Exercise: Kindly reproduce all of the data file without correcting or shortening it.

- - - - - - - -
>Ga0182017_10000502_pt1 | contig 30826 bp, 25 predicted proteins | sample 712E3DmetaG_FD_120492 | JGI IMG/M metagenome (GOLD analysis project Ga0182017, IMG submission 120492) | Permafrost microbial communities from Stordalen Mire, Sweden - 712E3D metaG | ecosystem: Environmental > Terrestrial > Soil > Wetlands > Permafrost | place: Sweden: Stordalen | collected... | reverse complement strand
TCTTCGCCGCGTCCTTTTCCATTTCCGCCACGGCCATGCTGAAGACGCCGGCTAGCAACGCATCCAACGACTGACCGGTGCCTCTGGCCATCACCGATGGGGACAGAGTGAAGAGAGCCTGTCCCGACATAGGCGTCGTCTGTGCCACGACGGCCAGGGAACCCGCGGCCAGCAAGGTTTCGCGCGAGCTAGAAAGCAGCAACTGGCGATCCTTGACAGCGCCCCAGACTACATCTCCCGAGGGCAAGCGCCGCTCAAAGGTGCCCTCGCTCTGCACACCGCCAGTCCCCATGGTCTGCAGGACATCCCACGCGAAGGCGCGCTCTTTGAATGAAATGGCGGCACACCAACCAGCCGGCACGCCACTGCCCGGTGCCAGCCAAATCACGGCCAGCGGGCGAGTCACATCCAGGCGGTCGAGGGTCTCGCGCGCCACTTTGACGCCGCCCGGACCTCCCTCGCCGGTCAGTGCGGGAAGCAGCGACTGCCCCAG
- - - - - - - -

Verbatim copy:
>Ga0182017_10000502_pt1 | contig 30826 bp, 25 predicted proteins | sample 712E3DmetaG_FD_120492 | JGI IMG/M metagenome (GOLD analysis project Ga0182017, IMG submission 120492) | Permafrost microbial communities from Stordalen Mire, Sweden - 712E3D metaG | ecosystem: Environmental > Terrestrial > Soil > Wetlands > Permafrost | place: Sweden: Stordalen | collected... | reverse complement strand
TCTTCGCCGCGTCCTTTTCCATTTCCGCCACGGCCATGCTGAAGACGCCGGCTAGCAACGCATCCAACGACTGACCGGTGCCTCTGGCCATCACCGATGGGGACAGAGTGAAGAGAGCCTGTCCCGACATAGGCGTCGTCTGTGCCACGACGGCCAGGGAACCCGCGGCCAGCAAGGTTTCGCGCGAGCTAGAAAGCAGCAACTGGCGATCCTTGACAGCGCCCCAGACTACATCTCCCGAGGGCAAGCGCCGCTCAAAGGTGCCCTCGCTCTGCACACCGCCAGTCCCCATGGTCTGCAGGACATCCCACGCGAAGGCGCGCTCTTTGAATGAAATGGCGGCACACCAACCAGCCGGCACGCCACTGCCCGGTGCCAGCCAAATCACGGCCAGCGGGCGAGTCACATCCAGGCGGTCGAGGGTCTCGCGCGCCACTTTGACGCCGCCCGGACCTCCCTCGCCGGTCAGTGCGGGAAGCAGCGACTGCCCCAG